Potluck dinners are arguably the best invention in the concept of get-together food sharing. The hosting family doesn't bear the full cost of entertaining or wear themselves out cooking multiple dishes for a group. Invitees can experience a variety of foods that are ordinarily off their culinary radar. Everyone gets to relax, catch up on life's twists and turns, and hopefully go home with a few new recipes.
The term potluck likely ties to the Middle Ages when unexpected guests got "the luck of the pot," meaning whatever food was available. Fortunately, that luck factor still pays off in today's potluck dinners, especially if one of your guests happens to be "Top Chef" celebrity Gregory Gourdet. He's the cookbook author of "Everyone's Table", a fitting name when applied to community eating at a shared table. Courtesy of an interview shared by Thrillist in 2022, we get some intel on the dish that Gourdet personally brings to potluck dinners.
Given Gourdet's Haitian heritage and the fact that his parents immigrated to America, it's hardly surprising this now-renowned chef would have a repertoire of Haitian recipes up his culinary sleeves. For potlucks, that special something brought to the table is typically a savory dish known as poule nan sos, a Haitian Creole term meaning "chicken in sauce," specifically a Creole sauce. Luckily for the world, the recipe appears in his book. Gourdet calls the poule nan sas dish warm, comforting, cultural, and interesting, while also noting its casual and communal nature.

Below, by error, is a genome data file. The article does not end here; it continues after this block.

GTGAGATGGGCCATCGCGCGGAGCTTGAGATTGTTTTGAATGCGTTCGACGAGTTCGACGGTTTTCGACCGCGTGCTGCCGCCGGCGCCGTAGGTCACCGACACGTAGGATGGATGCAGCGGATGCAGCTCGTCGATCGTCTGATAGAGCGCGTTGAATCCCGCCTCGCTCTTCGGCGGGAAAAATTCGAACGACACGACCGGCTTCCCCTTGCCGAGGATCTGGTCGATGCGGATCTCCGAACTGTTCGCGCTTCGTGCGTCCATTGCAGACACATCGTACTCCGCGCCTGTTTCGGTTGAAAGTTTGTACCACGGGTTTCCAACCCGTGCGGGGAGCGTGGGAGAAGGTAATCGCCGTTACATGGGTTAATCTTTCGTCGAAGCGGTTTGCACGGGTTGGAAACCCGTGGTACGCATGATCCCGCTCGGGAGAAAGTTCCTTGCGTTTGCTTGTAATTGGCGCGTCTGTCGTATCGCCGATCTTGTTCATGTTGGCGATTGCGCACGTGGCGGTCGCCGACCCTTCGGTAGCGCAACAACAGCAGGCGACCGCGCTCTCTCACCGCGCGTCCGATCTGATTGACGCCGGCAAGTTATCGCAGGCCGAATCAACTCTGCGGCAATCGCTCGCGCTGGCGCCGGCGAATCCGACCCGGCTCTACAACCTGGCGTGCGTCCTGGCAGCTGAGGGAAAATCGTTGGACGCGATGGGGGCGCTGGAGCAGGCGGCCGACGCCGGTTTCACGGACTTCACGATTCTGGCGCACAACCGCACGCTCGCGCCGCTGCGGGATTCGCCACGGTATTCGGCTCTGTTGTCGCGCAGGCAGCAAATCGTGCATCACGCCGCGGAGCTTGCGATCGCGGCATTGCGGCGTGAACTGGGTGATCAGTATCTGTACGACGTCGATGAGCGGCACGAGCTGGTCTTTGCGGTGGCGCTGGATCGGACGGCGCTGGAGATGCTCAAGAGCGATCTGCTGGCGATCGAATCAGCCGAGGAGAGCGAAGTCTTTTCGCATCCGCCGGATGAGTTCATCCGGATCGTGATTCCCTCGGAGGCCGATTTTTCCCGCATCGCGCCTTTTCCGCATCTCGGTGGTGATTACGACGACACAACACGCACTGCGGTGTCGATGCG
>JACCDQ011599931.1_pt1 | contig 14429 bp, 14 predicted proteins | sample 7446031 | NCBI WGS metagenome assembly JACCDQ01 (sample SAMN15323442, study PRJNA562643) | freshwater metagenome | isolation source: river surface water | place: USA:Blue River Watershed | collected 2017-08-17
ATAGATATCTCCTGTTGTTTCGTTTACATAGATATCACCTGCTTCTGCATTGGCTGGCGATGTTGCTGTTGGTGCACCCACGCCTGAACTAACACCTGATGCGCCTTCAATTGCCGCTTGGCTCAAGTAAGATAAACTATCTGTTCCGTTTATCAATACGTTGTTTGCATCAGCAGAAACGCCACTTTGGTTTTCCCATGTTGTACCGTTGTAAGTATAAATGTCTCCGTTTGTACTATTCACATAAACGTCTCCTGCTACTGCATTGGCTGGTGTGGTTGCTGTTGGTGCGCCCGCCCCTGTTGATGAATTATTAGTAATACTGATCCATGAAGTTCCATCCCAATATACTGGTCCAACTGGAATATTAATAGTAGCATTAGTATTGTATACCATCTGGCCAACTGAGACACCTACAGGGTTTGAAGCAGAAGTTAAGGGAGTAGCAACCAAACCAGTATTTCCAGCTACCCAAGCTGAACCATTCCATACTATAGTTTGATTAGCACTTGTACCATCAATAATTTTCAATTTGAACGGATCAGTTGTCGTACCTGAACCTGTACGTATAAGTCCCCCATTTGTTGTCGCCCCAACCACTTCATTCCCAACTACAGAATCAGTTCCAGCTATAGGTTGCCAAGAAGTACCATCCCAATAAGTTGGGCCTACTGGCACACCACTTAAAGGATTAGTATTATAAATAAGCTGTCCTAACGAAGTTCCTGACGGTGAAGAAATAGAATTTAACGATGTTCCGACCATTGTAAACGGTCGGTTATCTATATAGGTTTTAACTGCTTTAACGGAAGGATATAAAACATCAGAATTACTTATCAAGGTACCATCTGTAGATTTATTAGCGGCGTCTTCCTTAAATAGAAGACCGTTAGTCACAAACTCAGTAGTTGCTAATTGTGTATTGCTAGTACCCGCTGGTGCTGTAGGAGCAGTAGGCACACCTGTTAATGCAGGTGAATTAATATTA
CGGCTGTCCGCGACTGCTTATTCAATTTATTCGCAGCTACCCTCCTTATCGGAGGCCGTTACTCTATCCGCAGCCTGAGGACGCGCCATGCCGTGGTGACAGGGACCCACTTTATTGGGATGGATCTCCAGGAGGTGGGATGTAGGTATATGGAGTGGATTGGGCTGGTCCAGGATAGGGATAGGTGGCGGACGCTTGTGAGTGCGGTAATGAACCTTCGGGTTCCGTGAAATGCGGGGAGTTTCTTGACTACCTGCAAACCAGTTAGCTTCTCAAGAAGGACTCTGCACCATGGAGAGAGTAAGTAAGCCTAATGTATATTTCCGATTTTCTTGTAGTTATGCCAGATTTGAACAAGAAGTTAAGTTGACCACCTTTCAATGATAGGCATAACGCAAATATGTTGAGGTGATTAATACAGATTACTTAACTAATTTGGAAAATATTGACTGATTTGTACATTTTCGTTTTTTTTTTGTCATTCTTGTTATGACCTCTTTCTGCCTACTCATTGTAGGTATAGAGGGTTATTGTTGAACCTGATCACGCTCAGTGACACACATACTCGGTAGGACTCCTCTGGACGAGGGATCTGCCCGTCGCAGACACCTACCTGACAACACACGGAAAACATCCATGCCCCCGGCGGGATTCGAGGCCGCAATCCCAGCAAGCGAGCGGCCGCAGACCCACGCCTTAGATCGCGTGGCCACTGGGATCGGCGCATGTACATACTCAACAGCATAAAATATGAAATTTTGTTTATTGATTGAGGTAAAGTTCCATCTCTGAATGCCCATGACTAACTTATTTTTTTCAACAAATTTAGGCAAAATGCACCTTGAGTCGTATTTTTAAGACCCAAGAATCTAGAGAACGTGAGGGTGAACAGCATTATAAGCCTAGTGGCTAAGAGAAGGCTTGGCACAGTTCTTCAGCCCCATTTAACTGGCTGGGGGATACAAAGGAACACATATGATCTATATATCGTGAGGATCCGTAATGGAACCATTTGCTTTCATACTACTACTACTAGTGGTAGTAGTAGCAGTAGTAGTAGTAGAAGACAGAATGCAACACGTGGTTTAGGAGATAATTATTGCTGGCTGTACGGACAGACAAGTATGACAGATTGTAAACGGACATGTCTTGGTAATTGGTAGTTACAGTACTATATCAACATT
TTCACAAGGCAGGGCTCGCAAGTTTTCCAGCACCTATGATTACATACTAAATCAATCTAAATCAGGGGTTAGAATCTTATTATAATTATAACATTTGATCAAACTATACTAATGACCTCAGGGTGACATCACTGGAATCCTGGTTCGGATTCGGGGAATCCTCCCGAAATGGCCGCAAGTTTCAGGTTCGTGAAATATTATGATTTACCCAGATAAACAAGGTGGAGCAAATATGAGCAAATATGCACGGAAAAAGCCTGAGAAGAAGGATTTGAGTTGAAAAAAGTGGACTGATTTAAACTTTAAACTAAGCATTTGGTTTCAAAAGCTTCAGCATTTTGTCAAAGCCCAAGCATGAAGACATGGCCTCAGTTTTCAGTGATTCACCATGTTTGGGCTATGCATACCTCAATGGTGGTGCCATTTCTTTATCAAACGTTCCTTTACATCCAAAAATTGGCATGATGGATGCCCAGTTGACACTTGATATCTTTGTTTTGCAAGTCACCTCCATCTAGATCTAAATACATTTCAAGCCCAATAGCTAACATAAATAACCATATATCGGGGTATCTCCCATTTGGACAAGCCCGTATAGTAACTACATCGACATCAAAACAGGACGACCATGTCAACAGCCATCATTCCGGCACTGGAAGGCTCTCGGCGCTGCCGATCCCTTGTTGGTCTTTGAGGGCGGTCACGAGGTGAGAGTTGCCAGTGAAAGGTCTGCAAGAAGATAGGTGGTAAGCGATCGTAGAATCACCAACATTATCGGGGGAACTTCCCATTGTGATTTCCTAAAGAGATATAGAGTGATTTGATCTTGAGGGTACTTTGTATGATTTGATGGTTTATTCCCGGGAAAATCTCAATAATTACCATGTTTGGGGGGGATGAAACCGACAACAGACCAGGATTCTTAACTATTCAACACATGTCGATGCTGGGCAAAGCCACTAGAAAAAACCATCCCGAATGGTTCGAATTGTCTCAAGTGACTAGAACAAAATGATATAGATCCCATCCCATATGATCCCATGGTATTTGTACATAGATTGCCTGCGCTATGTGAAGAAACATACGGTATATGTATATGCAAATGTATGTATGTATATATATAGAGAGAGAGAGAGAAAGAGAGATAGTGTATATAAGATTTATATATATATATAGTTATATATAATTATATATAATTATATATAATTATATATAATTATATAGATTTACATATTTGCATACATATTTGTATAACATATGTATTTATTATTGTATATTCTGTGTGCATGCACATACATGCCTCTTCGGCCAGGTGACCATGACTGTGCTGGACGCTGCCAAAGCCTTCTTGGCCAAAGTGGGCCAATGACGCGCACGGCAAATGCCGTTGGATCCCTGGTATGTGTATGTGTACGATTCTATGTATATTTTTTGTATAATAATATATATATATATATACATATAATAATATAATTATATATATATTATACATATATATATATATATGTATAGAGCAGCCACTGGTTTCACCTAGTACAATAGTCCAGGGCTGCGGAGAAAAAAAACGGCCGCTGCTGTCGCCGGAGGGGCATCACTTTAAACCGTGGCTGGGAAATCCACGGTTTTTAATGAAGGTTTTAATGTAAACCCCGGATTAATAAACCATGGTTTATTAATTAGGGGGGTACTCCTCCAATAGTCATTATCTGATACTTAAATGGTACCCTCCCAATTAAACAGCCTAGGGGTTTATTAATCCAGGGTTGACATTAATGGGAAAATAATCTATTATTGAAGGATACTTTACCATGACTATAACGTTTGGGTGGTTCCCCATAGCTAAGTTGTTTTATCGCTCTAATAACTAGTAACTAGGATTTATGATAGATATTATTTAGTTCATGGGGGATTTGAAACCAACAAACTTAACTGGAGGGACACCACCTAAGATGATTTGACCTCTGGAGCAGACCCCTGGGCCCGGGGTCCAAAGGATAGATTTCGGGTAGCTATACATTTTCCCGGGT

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What's In A Poule Nan Sas Dish
Poule nan sas is a quintessential Haitian dish, embodying many of the flavors, spices, and ingredients defining the country's cuisine. It's a stewy braised chicken dish that involves marination of dark-meat chicken in a mixture of ingredients such as aromatic thyme leaves, garlic cloves, sliced onions, sweet and spicy chiles, and juice from three citrus fruits: oranges, lemons, and limes. The infused chicken then joins a tomato-based stew with yellow and red bell pepper slices.
The whole shebang, including the original marinade, simmers in the oven for about an hour, eventually morphing into the rich, hearty, and spicy poule nan sas dish that is loved across its Caribbean home nation. Fortunate home chefs can now recreate the magic, thanks to insights from chef Gourdet, owner of Portland-based Kann restaurant, and his warm embrace of the communal food spirit.
As for bringing this uniquely cultural dish to potluck dinners, it stands perfectly well on its own saucy, spicy merit. But it's also tasty when served with mashed potatoes or plantains, or dished over rice. It's worth noting that some Haitian cooks fry the chicken pieces before mixing with the sauce, which adds a crispier textural component — but it's much more common to go stewy all the way. The traditional method is easier to incorporate into a potluck-style meal, and it holds up well to reheating, which is often necessary with communal eating.
Read the original article on Tasting Table.